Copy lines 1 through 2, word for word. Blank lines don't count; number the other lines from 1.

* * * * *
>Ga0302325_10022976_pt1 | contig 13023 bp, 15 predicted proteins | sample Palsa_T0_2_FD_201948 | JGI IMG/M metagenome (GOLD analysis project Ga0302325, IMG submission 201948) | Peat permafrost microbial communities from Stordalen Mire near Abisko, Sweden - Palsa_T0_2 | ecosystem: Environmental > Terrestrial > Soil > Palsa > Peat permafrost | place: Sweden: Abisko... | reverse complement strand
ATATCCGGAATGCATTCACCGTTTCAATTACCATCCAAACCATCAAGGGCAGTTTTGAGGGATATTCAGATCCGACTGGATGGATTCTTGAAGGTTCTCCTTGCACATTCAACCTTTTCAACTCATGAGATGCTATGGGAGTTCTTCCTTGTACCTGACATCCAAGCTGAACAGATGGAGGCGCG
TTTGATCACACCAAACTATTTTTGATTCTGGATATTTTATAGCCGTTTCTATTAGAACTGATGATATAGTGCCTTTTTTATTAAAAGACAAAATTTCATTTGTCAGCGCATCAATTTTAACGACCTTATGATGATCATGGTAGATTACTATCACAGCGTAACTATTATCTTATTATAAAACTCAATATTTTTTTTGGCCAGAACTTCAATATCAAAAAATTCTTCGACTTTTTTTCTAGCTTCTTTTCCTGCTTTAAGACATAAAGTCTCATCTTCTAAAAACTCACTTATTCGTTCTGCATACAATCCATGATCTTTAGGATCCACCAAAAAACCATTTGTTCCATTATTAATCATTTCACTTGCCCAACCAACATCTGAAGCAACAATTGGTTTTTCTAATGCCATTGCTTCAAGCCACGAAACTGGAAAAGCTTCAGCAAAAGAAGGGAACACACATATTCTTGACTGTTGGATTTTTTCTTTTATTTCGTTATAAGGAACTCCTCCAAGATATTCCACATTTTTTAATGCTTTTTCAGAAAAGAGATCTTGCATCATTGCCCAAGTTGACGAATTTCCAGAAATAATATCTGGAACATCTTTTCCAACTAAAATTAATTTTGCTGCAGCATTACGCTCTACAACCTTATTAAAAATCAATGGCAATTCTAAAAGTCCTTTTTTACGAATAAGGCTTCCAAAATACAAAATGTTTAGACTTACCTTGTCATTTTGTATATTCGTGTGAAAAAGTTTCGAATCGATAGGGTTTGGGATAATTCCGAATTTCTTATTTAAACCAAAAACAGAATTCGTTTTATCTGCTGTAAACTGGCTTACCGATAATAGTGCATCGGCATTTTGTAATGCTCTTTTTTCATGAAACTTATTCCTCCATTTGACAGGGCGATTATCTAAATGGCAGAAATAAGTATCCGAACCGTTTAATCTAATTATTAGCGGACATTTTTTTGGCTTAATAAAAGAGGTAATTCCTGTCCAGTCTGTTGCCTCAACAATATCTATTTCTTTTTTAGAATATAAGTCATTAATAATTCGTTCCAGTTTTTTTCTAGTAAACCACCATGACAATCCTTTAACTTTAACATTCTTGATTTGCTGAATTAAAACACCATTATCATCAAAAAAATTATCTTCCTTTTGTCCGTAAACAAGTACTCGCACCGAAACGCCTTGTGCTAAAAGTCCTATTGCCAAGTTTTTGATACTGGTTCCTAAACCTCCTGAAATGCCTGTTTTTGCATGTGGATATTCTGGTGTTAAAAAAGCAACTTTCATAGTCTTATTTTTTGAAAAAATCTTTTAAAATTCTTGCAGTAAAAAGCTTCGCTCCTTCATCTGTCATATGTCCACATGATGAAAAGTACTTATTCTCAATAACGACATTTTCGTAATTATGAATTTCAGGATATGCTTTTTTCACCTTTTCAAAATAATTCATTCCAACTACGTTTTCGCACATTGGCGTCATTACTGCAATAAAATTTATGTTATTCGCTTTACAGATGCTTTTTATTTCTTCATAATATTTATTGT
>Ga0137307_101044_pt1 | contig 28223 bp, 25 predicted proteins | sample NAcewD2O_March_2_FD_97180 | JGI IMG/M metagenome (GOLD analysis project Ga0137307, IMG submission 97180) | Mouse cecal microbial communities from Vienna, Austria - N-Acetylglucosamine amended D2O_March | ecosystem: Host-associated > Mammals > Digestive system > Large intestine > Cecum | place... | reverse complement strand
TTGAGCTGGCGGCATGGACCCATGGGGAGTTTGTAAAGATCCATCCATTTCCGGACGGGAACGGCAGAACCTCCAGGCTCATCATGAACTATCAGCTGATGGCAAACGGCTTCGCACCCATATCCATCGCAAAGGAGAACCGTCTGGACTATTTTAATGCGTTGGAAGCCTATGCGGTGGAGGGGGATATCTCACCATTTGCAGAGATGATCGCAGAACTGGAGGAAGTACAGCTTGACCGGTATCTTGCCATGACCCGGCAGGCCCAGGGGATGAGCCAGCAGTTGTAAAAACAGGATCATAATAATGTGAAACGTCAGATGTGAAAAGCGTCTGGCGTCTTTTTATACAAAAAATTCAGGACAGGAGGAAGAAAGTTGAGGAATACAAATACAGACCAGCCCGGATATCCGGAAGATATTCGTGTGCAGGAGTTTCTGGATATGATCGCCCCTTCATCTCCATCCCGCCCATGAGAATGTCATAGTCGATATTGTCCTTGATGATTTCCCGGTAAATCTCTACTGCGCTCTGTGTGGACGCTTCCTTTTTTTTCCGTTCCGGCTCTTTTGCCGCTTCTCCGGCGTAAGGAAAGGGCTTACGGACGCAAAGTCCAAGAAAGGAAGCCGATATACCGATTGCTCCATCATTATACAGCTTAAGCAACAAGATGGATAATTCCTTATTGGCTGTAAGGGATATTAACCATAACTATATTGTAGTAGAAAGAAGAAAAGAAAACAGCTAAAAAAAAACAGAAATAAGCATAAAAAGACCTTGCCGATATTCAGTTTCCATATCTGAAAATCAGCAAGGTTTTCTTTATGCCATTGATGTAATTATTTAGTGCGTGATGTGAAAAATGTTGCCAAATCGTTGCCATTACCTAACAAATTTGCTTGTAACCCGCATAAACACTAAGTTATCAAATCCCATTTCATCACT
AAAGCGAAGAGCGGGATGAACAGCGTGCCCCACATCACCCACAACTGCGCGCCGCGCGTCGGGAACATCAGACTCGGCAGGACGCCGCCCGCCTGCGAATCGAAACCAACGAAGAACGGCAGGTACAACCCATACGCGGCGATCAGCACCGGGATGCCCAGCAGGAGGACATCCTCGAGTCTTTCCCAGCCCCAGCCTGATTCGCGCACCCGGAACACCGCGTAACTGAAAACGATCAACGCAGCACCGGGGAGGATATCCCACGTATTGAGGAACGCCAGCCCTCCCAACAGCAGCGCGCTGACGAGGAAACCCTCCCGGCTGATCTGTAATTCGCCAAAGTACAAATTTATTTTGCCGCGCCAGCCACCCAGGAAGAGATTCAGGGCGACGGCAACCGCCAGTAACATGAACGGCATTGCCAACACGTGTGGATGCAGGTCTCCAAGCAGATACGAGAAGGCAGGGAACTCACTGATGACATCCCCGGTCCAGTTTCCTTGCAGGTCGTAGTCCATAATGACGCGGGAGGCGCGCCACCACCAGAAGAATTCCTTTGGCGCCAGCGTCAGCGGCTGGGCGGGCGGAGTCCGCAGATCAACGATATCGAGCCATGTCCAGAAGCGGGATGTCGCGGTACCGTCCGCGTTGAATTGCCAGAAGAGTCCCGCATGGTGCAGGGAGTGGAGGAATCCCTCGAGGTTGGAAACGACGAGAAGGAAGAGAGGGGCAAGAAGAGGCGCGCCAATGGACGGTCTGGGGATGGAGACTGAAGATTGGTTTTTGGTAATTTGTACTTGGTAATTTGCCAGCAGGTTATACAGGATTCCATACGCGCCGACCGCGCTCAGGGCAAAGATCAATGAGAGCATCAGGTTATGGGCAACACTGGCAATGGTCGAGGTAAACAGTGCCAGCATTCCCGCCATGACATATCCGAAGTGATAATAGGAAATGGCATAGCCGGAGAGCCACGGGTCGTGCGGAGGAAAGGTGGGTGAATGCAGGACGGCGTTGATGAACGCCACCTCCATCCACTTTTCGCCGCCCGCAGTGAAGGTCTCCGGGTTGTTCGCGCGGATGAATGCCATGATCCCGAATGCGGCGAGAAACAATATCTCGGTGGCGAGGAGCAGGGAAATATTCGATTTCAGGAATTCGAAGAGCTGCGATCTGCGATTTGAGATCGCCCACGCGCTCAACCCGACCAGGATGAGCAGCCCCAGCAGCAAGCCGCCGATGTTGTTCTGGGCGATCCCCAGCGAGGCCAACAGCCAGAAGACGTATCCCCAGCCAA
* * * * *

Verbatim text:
>Ga0302325_10022976_pt1 | contig 13023 bp, 15 predicted proteins | sample Palsa_T0_2_FD_201948 | JGI IMG/M metagenome (GOLD analysis project Ga0302325, IMG submission 201948) | Peat permafrost microbial communities from Stordalen Mire near Abisko, Sweden - Palsa_T0_2 | ecosystem: Environmental > Terrestrial > Soil > Palsa > Peat permafrost | place: Sweden: Abisko... | reverse complement strand
ATATCCGGAATGCATTCACCGTTTCAATTACCATCCAAACCATCAAGGGCAGTTTTGAGGGATATTCAGATCCGACTGGATGGATTCTTGAAGGTTCTCCTTGCACATTCAACCTTTTCAACTCATGAGATGCTATGGGAGTTCTTCCTTGTACCTGACATCCAAGCTGAACAGATGGAGGCGCG